In traumatic brain injury (TBI), the initial injury phase is followed : by a secondary phase that contributes to neurodegeneration, yet the mechanisms leading to neuropathology in vivo remain to be elucidated. To address this question, we developed a Drosophila head-specific model for TBI termed Drosophila Closed Head Injury (dCHI), where well-controlled, nonpenetrating strikes are delivered to the head of unanesthetized flies. This assay recapitulates many TBI phenotypes, including increased mortality, impaired motor control, fragmented sleep, and increased neuronal cell death. TBI results in significant changes in the transcriptome, including up-regulation of genes encoding antimicrobial peptides (AMPs). To test the in vivo functional role of these changes, we examined TBI-dependent behavior and lethality in mutants of the master immune regulator NF-κB, important for AMP induction, and found that while sleep and motor function effects were reduced, lethality effects were enhanced. Similarly, loss of most AMP classes also renders flies susceptible to lethal TBI effects. These studies validate a new Drosophila TBI model and identify immune pathways as in vivo mediators of TBI effects.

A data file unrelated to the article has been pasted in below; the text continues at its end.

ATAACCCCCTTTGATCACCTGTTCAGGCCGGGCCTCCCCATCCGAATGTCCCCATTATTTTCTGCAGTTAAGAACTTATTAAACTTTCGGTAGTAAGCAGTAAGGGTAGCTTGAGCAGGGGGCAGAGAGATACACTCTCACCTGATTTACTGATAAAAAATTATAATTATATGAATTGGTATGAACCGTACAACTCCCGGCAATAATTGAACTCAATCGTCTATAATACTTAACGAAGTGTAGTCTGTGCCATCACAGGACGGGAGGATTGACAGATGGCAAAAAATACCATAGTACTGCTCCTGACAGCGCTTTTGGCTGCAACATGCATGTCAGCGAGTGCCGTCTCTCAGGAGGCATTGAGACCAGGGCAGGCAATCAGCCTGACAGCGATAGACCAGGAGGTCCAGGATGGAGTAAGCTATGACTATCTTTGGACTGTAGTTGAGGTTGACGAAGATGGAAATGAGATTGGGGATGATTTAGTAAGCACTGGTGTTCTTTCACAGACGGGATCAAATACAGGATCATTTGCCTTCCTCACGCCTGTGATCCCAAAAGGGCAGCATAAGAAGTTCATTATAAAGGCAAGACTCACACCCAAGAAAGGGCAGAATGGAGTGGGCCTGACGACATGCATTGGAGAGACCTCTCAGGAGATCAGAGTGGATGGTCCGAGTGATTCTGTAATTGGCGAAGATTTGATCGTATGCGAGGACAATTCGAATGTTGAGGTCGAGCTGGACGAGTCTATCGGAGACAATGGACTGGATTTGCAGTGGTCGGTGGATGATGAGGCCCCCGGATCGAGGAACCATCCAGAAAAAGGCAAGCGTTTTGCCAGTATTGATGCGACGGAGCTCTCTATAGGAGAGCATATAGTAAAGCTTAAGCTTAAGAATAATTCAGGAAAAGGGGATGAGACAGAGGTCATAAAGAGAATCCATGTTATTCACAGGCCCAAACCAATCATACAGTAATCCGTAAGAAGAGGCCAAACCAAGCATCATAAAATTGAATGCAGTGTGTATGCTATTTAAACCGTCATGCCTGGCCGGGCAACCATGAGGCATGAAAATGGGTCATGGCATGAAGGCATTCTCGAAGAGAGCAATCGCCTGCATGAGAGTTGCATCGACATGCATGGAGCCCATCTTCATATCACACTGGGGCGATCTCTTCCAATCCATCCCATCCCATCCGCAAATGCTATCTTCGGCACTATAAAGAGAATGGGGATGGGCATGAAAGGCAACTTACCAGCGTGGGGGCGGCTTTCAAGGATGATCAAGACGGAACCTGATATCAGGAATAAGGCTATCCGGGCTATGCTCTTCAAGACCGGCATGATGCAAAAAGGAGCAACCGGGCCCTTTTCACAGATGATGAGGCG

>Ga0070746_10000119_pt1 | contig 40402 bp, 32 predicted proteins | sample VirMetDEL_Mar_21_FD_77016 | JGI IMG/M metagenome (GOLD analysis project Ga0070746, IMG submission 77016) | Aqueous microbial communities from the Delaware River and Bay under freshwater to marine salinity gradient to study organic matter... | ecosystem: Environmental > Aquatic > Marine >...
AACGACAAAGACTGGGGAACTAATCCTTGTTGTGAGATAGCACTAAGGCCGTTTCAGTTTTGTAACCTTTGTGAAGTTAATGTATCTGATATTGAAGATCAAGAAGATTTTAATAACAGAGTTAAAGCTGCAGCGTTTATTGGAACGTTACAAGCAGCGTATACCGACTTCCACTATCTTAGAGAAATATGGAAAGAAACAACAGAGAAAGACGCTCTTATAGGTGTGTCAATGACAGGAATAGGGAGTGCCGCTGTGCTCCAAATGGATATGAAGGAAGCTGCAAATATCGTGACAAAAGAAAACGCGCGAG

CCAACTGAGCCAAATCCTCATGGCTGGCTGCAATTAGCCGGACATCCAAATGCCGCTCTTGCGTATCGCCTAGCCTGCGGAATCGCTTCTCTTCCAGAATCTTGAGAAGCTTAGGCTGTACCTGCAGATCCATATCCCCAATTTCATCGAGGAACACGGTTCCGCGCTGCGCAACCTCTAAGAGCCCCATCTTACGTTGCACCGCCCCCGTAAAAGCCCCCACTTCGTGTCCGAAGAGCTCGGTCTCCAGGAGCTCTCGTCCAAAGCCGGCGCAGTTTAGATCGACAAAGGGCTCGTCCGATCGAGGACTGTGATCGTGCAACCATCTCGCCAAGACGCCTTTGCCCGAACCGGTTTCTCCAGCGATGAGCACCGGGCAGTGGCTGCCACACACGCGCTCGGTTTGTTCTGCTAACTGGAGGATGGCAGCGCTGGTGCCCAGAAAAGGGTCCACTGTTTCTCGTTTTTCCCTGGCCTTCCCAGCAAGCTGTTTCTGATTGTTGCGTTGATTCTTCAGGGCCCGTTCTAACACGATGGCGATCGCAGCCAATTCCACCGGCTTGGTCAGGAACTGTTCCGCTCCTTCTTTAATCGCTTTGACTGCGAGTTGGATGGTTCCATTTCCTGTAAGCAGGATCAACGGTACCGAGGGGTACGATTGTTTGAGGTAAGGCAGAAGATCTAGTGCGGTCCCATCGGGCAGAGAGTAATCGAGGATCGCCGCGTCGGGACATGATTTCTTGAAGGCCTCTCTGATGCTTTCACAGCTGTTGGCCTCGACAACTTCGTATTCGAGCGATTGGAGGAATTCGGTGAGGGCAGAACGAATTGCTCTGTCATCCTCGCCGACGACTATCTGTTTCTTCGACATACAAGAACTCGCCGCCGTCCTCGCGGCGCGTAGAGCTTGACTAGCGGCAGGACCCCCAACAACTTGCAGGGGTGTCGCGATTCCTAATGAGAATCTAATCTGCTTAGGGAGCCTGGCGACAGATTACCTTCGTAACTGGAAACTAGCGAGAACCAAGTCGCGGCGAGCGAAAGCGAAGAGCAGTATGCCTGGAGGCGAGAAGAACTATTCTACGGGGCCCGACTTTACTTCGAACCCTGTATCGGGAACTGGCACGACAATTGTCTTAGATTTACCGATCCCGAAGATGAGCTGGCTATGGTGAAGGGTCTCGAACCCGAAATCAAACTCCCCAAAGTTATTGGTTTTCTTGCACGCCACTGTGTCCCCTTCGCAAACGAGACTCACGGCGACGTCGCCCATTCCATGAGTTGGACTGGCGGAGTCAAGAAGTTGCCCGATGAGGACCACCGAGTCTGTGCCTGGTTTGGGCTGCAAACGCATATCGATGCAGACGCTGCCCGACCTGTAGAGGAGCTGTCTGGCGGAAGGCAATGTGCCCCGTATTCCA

ASJC Scopus subject areas
- Biochemistry, Genetics and Molecular Biology(all)
- Immunology and Microbiology(all)
- Agricultural and Biological Sciences(all)